Tuesday TBR: Or, Books I Will Read in March, Maybe

Hello y’all, and welcome back!

I thought I’d share with you some of the books on my TBR that I’m particularly looking forward to getting to in March! My TBR system is organized chaos: I have a cute and tidy shelf that I keep my TBR books on (the physical ones, anyway; I do read some ebooks as well), but I pick whatever I feel like reading in a pretty random order. (You can see all my TBR books on my Goodreads to-read list.) My last TBR post was all the way back in December, and I’ve read all but one thing on it by now…but probably not all in December. (And Hunter is still waiting around while I’ve read lots of other stuff.)

In any case, it’s been a while since I talked about my TBR (and I never do hauls, but you can check out my Instagram for that, though be warned there are also many pictures of food and cats). Now seems like a good time to catch up on what I’m the most excited to get to next month, so let’s get into it!

Windwitch by Susan Dennard

Windwitch

More about this in Friday’s post, but obviously I read and didn’t hate Truthwitch, so I’ll be continuing this week with Windwitch! This is an actual guaranteed read because I don’t really like to split up series-reading more than I have to and I want to know what happens next, so you’ll probably hear what I think about Windwitch later this week as well.

It’s no guarantee I’ll make it to Bloodwitch, though—I often start a series thinking it has a lot of potential that I hope it’ll develop in following books, and…90% of the time, in my experience of YA, a trilogy goes downhill from books one to three. Womp womp.

Caraval by Stephanie Garber

Caraval

I’ve said it before and I’ll say it again: I read a lot of books around here (150 is the goal for this year), so though I look into reviews and summaries before I get a book, in many cases, I have very little clue what they’re about. This is something about a dark circus and games with romance and magic, probably. It is very hyped and has variable covers underneath the jacket. (Mine has a water drop? Do I win?)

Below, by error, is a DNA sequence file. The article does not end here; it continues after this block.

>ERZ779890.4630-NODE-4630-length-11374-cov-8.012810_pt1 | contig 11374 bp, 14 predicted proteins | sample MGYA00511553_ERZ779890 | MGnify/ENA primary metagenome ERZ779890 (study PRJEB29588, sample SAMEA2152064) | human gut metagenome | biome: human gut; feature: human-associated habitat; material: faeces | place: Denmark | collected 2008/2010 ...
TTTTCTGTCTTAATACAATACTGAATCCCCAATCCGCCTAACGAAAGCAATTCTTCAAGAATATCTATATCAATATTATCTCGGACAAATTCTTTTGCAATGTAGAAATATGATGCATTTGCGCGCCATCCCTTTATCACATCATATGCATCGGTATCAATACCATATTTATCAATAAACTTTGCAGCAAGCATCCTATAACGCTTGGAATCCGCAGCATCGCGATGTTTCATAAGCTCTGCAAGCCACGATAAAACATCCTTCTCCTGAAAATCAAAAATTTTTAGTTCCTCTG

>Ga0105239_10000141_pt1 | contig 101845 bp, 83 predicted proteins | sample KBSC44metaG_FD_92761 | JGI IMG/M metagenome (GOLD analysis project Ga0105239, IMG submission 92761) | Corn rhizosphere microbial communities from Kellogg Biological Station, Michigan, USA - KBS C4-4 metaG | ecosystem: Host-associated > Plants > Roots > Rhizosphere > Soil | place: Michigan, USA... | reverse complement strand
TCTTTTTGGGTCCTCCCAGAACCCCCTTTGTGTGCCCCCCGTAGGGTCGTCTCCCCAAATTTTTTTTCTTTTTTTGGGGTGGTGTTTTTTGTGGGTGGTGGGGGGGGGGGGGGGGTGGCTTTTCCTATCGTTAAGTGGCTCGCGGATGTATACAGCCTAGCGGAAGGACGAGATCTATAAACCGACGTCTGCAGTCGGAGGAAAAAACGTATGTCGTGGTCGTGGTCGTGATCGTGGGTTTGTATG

I am excited to read it because the premise sounds like a fun aesthetic and no one I follow has said it was bad or offensive. That is basically what my world comes to, friends.

Six of Crows by Leigh Bardugo

Six of Crows

So I have that whole thing about giving authors another shot and here I am, giving it a go with Leigh Bardugo. (Yes, I am one of the few humans in the entire universe who didn’t like the Shadow and Bone trilogy.)

Six of Crows and its sequel, Crooked Kingdom, are two of the most hyped books of ever forever in the YA BookTube/blogging community, so far as I can tell. The idea of morally grey characters pulling a heist in a fantasy world does please me, but honestly, I avoided this duology for a while because I didn’t want to be that person who again was like, “Not to rain on everyone’s parade, but A LONG LIST OF REASONS WHY NOPE.” Let’s not have that happen, Six of Crows. Please be a long list of reasons why yes.

A List of Cages by Robin Roe

A List of Cages

I know this book addresses mental illness (the protagonist has ADHD) and I’ve seen a lot of super positive reviews accompanied by claims that this is an emotional gut punch, so I get the feeling this book will have no trouble pulling me in.

(I had a lot of feels for All the Bright Places even though it definitely contains problematic attitudes it doesn’t address about medication and even therapy—and I’ve seen valid complaints about it otherwise. For me, it captured some very real feelings from my own life, so maybe my perspective was biased. My gut was too punched. But in a way, I like learning that about myself—the times I cannot emotionally separate myself from the book.)